From complaints about Facebook’s changes to criticisms of Google+, the social world is buzzing about how the digital population is tired of social media. There’s no doubt that things need to change; as Brian Solis put it, perhaps this “fatigue” stems from boredom with the status quo that has become a stream of mostly topical interactions.
There are people out there who claim that social media is dead, noting this boredom users feel will kill it off. I have to say, I wholly disagree. Social media has a distinct purpose, and while we could benefit from the ideas of Solis and others, it’s not going anywhere.
Understanding the psychology behind why we all engage with and through social media is the only way we’ll push through these doldrums and growing pains. In short:
- It’s validating
- It’s inclusive
- It’s instant
- It’s interactive
- It’s become innate
As someone who (for a brief moment) studied psychology in undergrad, I know that validation is an important component to social interactions. I’d go so far as to say that social media directly fulfills this need, and that’s one of the fundamental reasons why people keep flocking to it.
Why do people feel the need to post about a bad day? Because usually, at least one person responds with a sympathetic gesture. We’re a society of people who demand instant gratification, and social media is a direct invitation for instant validation, too.
On the other hand, we also use social media when we have something witty, poignant, or important to say. We wait for the “Likes”, the comments, the retweets. The “social” in social media makes us feel like we have a place to sit in the cafeteria at lunch time. It’s acceptance. It’s validating.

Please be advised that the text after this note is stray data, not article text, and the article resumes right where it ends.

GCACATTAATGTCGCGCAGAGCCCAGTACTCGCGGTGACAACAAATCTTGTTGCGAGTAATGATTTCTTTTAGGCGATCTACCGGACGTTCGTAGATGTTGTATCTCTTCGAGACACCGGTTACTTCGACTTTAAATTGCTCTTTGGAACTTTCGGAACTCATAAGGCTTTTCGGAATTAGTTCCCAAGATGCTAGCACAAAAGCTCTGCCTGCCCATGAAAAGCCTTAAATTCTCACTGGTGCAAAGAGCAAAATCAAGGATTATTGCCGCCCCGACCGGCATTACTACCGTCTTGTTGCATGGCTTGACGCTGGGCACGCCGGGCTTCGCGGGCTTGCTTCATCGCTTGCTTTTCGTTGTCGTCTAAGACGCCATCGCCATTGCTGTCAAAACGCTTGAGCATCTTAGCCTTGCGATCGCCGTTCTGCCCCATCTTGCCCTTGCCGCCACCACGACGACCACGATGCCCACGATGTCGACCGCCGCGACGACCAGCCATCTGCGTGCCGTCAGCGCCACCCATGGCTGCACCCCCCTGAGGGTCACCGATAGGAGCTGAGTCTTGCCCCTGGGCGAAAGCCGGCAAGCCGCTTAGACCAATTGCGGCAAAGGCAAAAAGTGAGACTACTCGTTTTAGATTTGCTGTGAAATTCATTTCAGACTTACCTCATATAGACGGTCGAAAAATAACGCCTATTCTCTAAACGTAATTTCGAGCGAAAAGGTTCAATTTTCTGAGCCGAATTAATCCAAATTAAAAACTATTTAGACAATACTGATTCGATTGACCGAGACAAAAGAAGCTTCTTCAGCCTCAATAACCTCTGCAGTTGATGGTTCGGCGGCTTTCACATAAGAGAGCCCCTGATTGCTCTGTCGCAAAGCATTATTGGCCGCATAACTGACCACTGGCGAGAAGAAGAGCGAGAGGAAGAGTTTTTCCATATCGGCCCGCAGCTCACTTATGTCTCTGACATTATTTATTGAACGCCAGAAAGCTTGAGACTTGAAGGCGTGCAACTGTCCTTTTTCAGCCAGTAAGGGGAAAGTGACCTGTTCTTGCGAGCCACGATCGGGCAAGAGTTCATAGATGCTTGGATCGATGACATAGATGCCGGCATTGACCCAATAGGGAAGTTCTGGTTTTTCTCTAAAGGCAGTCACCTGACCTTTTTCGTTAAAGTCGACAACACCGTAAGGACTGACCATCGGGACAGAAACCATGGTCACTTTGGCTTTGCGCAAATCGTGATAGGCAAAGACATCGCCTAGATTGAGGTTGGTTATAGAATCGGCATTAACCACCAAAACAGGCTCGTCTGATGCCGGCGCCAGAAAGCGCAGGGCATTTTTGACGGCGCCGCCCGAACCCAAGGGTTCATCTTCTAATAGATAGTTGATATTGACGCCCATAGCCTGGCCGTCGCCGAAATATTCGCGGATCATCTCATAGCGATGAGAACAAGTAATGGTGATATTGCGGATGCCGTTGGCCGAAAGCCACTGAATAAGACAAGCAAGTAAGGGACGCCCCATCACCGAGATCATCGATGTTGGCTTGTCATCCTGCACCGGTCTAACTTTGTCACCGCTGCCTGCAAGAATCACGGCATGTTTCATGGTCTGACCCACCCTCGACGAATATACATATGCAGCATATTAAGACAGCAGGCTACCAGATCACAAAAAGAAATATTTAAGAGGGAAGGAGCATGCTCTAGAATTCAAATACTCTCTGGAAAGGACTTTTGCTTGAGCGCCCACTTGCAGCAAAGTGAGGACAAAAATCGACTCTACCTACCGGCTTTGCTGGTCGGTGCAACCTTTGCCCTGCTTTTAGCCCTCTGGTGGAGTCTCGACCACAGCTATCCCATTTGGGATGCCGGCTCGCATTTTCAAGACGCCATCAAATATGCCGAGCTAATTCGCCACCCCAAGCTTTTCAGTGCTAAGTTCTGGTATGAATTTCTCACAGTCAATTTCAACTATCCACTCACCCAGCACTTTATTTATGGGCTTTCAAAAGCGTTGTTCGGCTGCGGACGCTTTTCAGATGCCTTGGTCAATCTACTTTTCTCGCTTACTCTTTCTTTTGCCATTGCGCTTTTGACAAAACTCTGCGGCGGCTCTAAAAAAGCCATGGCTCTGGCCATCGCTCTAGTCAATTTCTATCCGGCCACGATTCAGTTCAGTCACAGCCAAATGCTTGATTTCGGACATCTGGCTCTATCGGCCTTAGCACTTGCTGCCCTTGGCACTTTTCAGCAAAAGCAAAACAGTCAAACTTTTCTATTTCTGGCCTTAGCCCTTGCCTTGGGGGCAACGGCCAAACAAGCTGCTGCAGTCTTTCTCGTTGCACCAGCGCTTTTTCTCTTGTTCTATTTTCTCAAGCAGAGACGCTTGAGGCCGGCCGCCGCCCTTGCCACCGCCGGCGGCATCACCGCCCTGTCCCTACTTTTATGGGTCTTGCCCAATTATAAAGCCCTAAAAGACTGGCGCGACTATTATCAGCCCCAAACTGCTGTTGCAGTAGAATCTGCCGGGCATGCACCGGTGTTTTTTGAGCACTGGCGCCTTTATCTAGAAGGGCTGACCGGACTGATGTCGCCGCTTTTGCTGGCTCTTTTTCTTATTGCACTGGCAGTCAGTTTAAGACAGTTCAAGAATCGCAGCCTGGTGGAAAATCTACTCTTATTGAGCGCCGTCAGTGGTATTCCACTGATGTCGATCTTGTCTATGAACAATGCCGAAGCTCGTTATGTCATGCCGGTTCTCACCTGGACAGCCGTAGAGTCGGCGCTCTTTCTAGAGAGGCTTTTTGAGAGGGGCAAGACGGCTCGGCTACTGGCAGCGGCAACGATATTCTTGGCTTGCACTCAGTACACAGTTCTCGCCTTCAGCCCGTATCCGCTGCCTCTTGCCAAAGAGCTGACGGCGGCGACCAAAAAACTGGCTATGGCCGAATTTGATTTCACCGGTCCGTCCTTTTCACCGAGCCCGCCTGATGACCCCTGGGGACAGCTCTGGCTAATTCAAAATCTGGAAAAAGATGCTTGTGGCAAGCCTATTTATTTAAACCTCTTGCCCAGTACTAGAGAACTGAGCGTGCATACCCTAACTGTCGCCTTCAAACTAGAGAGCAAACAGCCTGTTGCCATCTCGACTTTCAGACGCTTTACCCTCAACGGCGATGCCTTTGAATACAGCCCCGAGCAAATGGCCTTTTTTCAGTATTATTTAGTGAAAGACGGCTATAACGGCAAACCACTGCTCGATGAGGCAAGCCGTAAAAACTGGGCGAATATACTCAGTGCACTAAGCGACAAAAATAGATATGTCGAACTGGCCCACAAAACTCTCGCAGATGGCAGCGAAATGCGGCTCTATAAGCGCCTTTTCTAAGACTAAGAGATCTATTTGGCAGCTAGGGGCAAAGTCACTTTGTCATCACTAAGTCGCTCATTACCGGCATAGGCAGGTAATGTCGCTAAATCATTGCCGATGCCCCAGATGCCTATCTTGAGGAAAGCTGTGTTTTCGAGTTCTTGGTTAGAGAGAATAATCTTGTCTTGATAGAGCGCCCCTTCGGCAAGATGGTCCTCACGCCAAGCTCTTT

However, countless posts about bad days and frustrating occurrences don’t bring a whole lot of value to the digital environment. Social media’s unique sense of validation serves relevant posts just the same. Looking for breaking news? The latest industry trends? I guarantee you’ll find it through social media.Want to know what your friends are doing? Where they’re grabbing a drink after work? Take a look at your stream.
Instant information, instant exchanges, instant validation.
There’s something especially important about the psychology of social media that applies to the digitally engaged population: its usage, even amidst “fatigue” - is seemingly innate.
As an East Coaster, I’ll reference both the Virginia earthquake in August, and Hurricane Irene as examples. Within minutes of the rippling rumbles, my social media stream exploded into a frenzy. How did I find out what that unnatural shaking was beneath my feet? CNN retweets, and friends jumping to mobile devices to share their tales.
With Hurricane Irene, it was more of the same. I didn’t even have to look at the radar to know the exact coordinates of the storm’s eye. It was as if people posted these things to their networks without even thinking about it. It just seemed like the thing to do.
And how about that emergency jet landing in the Hudson a few years back? The first visuals surfaced on Twitter. Twitter! In a very possible life-threatening situation, someone’s instinct was to snap a photograph and go social via mobile. If that’s not indicative of the hold social media has in our psyche, I don’t know what is.
So, why are we bored?
The sheer rate at which social networks have popped up since the birth of social media has been, to put it simply, like wildfire. “If you build it, they will come,” - and we have. Now, the social sprawl is slowing down because we’re trying to figure out how best to “rent” out the space we’re currently occupying.
It's our own faults for having "shiny ball" syndrome.
The landscape is changing, there’s no doubt about that, but think of it this way: now, the landscapers are trying to see how and where to spruce things up. The land itself isn’t being destroyed. Ergo, social media transitioning, and is here to stay.
Let’s put this whole “social media fatigue” issue to bed.